Also plaguing the service, analysts say, is a lack of must-see content. While Netflix used to be the first stop for consumers, recent offerings like “Severance” from Apple TV, “The Dropout” on Hulu and “The Gilded Age” on HBO Max have prompted consumers to go where the hits are rather than stick with their first streaming subscription.
According to a recent survey from Deloitte, subscriber churn in the United States is at 37 percent, with consumers canceling their services because of cost issues and lack of new content.
To Raj Shah, an analyst at the digital consultancy firm Publicis Sapient, this behavior wasn’t surprising. “One-off hits like ‘Bridgerton’ are not enough to keep subscribers hooked,” he said in an email. “It is going to need a string of well-timed, well-liked, must-see programming to attract and hold onto customers.”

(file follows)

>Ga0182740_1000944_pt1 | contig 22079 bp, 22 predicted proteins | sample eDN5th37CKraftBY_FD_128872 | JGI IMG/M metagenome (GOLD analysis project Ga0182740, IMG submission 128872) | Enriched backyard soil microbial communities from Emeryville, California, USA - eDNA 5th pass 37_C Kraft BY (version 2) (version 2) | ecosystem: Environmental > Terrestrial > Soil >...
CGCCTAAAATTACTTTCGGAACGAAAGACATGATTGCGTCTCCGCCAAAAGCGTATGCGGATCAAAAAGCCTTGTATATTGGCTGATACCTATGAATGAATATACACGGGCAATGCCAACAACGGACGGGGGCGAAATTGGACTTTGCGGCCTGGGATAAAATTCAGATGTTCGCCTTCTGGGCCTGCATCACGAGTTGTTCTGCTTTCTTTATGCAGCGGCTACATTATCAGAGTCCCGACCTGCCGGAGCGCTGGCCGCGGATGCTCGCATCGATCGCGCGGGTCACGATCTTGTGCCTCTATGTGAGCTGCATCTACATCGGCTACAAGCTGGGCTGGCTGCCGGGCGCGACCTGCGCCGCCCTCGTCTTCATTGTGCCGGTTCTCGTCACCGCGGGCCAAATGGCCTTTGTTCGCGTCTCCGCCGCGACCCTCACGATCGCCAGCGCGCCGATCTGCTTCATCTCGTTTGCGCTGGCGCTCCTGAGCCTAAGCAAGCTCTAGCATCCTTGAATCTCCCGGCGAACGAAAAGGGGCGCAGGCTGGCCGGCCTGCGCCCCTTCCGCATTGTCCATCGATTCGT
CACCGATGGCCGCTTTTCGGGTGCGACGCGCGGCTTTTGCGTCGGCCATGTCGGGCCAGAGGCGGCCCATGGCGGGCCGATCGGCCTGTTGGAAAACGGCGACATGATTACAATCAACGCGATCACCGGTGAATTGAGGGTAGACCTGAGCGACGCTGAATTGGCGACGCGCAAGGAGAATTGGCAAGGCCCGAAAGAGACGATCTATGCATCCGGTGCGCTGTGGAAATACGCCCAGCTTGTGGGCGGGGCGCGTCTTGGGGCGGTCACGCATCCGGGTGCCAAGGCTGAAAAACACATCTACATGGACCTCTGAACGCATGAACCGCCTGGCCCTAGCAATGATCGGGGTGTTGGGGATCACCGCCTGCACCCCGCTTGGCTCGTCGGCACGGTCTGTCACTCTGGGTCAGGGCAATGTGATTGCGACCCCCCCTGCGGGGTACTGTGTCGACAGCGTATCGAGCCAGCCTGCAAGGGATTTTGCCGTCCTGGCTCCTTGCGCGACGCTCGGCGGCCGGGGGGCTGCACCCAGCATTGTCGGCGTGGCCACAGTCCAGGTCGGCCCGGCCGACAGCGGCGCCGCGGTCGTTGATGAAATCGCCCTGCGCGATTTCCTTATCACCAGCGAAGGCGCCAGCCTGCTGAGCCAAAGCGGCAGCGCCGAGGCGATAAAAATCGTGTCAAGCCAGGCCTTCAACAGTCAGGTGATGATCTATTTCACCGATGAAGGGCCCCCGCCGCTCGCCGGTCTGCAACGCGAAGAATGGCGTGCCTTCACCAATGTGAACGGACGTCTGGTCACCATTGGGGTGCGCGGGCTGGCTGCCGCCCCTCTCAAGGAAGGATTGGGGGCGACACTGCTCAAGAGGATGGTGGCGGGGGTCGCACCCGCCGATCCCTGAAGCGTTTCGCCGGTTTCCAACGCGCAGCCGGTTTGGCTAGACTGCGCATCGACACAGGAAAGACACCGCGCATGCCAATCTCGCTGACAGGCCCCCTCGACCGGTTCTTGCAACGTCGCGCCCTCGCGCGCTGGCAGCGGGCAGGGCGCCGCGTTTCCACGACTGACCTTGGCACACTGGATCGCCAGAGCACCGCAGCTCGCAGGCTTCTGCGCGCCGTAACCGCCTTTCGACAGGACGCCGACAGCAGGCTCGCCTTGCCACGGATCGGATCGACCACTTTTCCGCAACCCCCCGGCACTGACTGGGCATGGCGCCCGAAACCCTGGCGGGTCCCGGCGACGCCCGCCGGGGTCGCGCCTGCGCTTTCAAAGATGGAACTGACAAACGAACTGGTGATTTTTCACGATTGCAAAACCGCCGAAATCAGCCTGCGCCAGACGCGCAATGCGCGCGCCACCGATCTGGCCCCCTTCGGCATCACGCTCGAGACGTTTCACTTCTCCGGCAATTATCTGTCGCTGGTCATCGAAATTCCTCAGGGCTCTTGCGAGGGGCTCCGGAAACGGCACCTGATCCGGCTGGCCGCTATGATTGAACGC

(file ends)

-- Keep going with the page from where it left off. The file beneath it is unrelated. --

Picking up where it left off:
In the earnings interview, Ted Sarandos, the other co-chief executive, pointed to the new season of “Stranger Things” and the final installment of “Ozark” as must-see content along with films like the sequel to “Knives Out” and “The Gray Man,” a new action film from the filmmakers behind “The Avengers,” starring Ryan Gosling.
The company lost 600,000 subscribers in the United States and Canada, which it attributed primarily to its most recent price increase. Asia was the one region that showed growth, with Japan, India and the Philippines among the countries adding subscribers.
The company said it intended to jump-start its revenue growth by improving all of Netflix, specifically “the quality of our programming and recommendations, which is what our members value most.” The company also said it would “double down on story development and creative excellence” and pointed to recent successes, including two shows created by Shonda Rhimes — the second season of “Bridgerton,” which generated 627 million viewed hours, and “Inventing Anna,” with 512 million viewed hours — as well as the family adventure film, “The Adam Project,” starring Ryan Reynolds, which was viewed for 233 million hours.
On the product side, Netflix said the introduction of the “double thumbs up” button, which allows viewers to “express what they truly love,” should help the company improve its personalized recommendations for the consumer.